God's people are supposed to be Bible people. We are supposed to live by the teaching of the God's Holy Word. So the very fact that Christmas is never mentioned in the Bible is sufficient reason for us not to have anything to do with it. But that's not all.
Christ Not born on December 25
The second reason I not to celebrate Christmas is that Christ was not born on December 25th. Notice:
"And there were in the same country shepherds abiding in the field, keeping watch over their flock by night." Luke 2:8
Don't miss the point: the shepherds WERE IN THE FIELDS taking care of their flocks on the night Jesus Christ was born. As the shepherds were watching their sheep, the message came to them of the birth of Jesus Christ.
It's a well known fact that December falls in the middle of the rainy season in Palestine, and the sheep were kept in the fold at that time of the year. The shepherds always corralled their flocks from October to April. They brought their sheep from the mountainsides and the fields no later than October 15th to protect them from the cold, rainy seasons that followed that date. So the birth of Christ could not have taken place at the end of December.
Secondly, Luke 2:1,3 tells us that at the time of the birth of Jesus Christ it was decreed that, "all the world would be taxed...And all went to be taxed, every one into his own city." This couldn't have taken place in the winter. Caesar Augustus, the ruler of Rome, would certainly not call for such a taxing in the depth of winter. Travel at this time of the year is extremely difficult; hence, it would be virtually impossible for everyone to comply with the decree if it had been given then. The Lord Himself testified to the rigors of traveling in winter, for He told the people to pray that their flight at the end of this age would not be in winter (Matthew 24:20).
No one knows the exact day when Jesus Christ was born, but in all the probability He was born sometime during September. We can be reasonably sure of this because His earthly ministry lasted approximately 3 1/2 years, and He was crucified on the 14th day of the month of Nisan, which corresponds to our April (John 19:31, Leviticus 23:5). If we go back about 3 1/2 years to the time when Jesus Christ was 30 years old - when He began His public ministry - we come to the month of September. This was probably the month when our Lord was born into the world.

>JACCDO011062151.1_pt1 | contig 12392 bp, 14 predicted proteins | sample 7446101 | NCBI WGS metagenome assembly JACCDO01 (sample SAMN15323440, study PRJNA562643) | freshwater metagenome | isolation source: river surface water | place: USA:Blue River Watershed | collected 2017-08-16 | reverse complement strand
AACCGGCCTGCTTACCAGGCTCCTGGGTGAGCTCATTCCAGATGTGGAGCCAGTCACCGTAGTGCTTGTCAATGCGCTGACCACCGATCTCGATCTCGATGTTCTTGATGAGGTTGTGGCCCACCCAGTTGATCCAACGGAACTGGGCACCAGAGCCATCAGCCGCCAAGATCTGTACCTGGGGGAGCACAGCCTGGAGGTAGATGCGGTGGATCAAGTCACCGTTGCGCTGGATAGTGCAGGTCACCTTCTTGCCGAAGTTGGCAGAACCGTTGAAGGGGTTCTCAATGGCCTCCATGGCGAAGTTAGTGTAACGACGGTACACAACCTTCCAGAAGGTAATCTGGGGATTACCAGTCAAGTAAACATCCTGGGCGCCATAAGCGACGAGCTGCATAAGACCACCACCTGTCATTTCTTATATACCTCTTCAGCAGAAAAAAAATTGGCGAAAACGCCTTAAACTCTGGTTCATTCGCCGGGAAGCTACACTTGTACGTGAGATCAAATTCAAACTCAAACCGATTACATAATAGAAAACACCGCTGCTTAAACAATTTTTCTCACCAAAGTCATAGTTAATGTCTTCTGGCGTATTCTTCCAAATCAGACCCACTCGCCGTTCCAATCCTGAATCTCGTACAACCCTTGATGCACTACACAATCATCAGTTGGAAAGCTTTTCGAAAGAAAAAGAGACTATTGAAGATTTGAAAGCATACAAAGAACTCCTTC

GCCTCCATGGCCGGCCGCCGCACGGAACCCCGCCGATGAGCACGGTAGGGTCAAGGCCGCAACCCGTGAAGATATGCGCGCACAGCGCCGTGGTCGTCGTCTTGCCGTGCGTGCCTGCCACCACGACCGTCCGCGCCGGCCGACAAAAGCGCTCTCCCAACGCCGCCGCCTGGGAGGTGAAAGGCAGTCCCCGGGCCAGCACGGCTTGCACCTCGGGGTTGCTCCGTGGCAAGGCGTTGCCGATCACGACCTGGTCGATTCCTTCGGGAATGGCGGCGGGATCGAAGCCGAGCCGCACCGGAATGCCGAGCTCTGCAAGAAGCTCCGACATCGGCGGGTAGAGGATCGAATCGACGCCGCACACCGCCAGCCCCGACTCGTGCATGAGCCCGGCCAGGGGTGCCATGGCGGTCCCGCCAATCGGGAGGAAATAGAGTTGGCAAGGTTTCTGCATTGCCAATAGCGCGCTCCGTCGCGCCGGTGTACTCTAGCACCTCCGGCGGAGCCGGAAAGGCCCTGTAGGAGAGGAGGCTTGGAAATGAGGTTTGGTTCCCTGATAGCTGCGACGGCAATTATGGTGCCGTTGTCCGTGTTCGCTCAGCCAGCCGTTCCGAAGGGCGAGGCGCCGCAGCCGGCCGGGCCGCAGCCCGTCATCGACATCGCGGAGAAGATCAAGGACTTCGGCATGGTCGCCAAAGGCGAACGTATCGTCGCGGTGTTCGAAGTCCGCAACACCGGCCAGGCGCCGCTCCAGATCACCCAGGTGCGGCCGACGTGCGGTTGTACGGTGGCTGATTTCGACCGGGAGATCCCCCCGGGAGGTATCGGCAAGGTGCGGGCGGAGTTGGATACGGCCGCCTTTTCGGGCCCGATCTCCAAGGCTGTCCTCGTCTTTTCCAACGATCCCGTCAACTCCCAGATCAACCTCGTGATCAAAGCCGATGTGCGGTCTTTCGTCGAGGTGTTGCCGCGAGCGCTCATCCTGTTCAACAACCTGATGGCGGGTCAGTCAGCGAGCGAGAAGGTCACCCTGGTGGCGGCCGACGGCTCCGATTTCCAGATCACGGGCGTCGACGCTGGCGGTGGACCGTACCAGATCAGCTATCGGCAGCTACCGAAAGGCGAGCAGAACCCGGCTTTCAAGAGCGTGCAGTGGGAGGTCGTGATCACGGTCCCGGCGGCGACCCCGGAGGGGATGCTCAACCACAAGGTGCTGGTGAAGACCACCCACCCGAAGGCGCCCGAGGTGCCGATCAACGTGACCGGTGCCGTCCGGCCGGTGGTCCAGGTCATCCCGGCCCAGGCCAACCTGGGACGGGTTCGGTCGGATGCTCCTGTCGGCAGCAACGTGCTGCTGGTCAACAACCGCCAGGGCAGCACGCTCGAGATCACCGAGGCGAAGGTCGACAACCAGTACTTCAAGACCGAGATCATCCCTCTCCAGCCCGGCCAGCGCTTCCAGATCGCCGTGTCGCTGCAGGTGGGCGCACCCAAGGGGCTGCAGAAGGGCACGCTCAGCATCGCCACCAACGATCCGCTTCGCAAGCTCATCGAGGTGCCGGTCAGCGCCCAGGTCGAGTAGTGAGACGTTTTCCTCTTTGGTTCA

Origin of Christmas
Thousands of years before Jesus Christ was born, heathens in every country observed December 25th as the birthday of a god who was called the sun-god. Semiramis, the widow of Nimrod, was his mother. She claimed to be the queen of heaven. And she had a son who was supposed to have been born on December 25th; his name was Tammuz.
According to all the heathen religions of that time, Tammuz had a miraculous birth; and for centuries his birthday was celebrated with feasts, revelry and drunken orgies. The heathen celebrated Tammuz birthday according to the very example he set for them. He was the world's greatest lover of women, strong drink, dirty jokes and other sensual fun. It is said that he loved everybody and that everybody loved him. And it was on December 25th that all the pagan religions celebrated the birthday of Tammuz, the son-god.
This is all clearly brought out in Alexander Hislop's great book, "The Two Babylon's". Any reputable encyclopedia will also verify these facts.
It's plain to see, isn't it, that Christmas is a pagan holiday that came out of old pagan Babylon.